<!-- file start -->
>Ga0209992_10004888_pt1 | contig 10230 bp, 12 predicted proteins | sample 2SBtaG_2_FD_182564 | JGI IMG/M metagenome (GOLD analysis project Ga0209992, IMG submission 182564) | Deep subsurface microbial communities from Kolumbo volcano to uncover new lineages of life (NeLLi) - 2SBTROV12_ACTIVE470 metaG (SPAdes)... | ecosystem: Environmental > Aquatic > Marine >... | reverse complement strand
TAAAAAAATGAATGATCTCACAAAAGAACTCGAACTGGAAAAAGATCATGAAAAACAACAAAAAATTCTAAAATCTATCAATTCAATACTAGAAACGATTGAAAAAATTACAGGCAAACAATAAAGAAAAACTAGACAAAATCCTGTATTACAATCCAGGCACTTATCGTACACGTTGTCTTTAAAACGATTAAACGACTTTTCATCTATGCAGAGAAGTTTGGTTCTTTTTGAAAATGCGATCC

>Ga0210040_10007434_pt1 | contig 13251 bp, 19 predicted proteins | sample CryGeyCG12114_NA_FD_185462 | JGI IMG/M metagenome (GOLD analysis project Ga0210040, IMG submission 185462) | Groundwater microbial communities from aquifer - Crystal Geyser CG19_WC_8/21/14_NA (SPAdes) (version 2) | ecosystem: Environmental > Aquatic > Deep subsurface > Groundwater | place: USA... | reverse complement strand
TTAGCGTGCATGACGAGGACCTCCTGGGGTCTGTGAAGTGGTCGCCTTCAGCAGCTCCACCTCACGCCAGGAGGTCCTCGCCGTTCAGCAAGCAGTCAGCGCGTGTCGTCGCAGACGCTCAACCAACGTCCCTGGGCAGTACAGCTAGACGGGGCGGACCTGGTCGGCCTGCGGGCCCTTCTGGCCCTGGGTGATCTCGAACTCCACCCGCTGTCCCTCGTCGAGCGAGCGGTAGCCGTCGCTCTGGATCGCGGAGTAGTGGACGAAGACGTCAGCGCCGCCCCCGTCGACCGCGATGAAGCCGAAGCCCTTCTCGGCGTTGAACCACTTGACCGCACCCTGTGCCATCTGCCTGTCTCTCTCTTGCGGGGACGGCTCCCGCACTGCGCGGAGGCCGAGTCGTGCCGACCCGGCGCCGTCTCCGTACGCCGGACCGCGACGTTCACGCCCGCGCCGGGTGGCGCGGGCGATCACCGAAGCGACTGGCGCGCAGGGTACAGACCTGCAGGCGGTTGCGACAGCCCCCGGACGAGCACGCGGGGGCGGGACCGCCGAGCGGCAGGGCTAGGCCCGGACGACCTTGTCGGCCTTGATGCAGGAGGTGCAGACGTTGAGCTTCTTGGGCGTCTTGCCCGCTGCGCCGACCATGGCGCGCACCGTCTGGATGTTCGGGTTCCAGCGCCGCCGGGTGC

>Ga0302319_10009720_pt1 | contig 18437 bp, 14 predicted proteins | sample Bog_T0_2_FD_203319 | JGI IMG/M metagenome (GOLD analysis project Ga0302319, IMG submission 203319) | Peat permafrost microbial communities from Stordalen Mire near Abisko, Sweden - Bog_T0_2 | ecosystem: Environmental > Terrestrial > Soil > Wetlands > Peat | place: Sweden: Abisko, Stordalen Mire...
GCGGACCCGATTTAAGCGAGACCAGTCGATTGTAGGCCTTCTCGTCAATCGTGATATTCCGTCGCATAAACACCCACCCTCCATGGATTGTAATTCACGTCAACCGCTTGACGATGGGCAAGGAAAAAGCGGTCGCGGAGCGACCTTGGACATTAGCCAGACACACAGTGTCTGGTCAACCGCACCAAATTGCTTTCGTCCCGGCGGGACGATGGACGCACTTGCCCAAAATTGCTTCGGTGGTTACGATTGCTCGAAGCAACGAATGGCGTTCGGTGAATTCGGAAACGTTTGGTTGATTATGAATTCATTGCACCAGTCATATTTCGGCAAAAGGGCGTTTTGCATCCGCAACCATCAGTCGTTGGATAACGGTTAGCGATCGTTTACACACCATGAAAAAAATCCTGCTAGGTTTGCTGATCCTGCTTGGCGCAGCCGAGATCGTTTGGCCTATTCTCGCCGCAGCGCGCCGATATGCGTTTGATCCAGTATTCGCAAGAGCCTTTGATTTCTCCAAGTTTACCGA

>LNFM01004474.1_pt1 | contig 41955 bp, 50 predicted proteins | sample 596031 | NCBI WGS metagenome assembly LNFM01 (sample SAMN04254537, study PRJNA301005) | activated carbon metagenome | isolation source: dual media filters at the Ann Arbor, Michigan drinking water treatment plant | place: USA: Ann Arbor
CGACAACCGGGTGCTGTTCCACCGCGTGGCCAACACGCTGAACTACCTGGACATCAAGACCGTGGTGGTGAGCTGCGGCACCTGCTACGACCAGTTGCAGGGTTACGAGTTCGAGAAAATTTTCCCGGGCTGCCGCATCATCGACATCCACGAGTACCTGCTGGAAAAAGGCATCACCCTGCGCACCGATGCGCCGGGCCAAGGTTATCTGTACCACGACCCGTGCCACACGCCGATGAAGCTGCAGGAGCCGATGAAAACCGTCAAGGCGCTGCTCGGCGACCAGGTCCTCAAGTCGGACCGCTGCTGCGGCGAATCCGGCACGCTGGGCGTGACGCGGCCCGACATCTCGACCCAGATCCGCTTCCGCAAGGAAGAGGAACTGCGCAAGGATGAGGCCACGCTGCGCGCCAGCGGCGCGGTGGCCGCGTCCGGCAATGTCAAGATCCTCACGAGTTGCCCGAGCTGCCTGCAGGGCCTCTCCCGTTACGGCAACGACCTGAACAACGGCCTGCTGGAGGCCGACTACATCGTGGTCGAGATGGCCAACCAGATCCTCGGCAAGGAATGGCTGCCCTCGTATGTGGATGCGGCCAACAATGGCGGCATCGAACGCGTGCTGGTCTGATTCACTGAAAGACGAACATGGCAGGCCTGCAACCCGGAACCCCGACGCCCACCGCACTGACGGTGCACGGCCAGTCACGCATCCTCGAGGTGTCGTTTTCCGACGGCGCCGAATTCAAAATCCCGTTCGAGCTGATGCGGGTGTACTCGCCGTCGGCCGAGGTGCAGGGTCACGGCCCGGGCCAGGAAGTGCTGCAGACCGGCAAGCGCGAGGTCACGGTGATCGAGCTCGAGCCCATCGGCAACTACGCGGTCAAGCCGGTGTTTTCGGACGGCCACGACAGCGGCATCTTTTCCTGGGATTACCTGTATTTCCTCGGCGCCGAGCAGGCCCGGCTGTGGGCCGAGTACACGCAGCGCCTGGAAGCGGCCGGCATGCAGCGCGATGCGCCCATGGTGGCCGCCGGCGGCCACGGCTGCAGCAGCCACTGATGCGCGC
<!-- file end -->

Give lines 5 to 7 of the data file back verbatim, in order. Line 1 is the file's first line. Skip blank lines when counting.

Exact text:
>Ga0302319_10009720_pt1 | contig 18437 bp, 14 predicted proteins | sample Bog_T0_2_FD_203319 | JGI IMG/M metagenome (GOLD analysis project Ga0302319, IMG submission 203319) | Peat permafrost microbial communities from Stordalen Mire near Abisko, Sweden - Bog_T0_2 | ecosystem: Environmental > Terrestrial > Soil > Wetlands > Peat | place: Sweden: Abisko, Stordalen Mire...
GCGGACCCGATTTAAGCGAGACCAGTCGATTGTAGGCCTTCTCGTCAATCGTGATATTCCGTCGCATAAACACCCACCCTCCATGGATTGTAATTCACGTCAACCGCTTGACGATGGGCAAGGAAAAAGCGGTCGCGGAGCGACCTTGGACATTAGCCAGACACACAGTGTCTGGTCAACCGCACCAAATTGCTTTCGTCCCGGCGGGACGATGGACGCACTTGCCCAAAATTGCTTCGGTGGTTACGATTGCTCGAAGCAACGAATGGCGTTCGGTGAATTCGGAAACGTTTGGTTGATTATGAATTCATTGCACCAGTCATATTTCGGCAAAAGGGCGTTTTGCATCCGCAACCATCAGTCGTTGGATAACGGTTAGCGATCGTTTACACACCATGAAAAAAATCCTGCTAGGTTTGCTGATCCTGCTTGGCGCAGCCGAGATCGTTTGGCCTATTCTCGCCGCAGCGCGCCGATATGCGTTTGATCCAGTATTCGCAAGAGCCTTTGATTTCTCCAAGTTTACCGA

>LNFM01004474.1_pt1 | contig 41955 bp, 50 predicted proteins | sample 596031 | NCBI WGS metagenome assembly LNFM01 (sample SAMN04254537, study PRJNA301005) | activated carbon metagenome | isolation source: dual media filters at the Ann Arbor, Michigan drinking water treatment plant | place: USA: Ann Arbor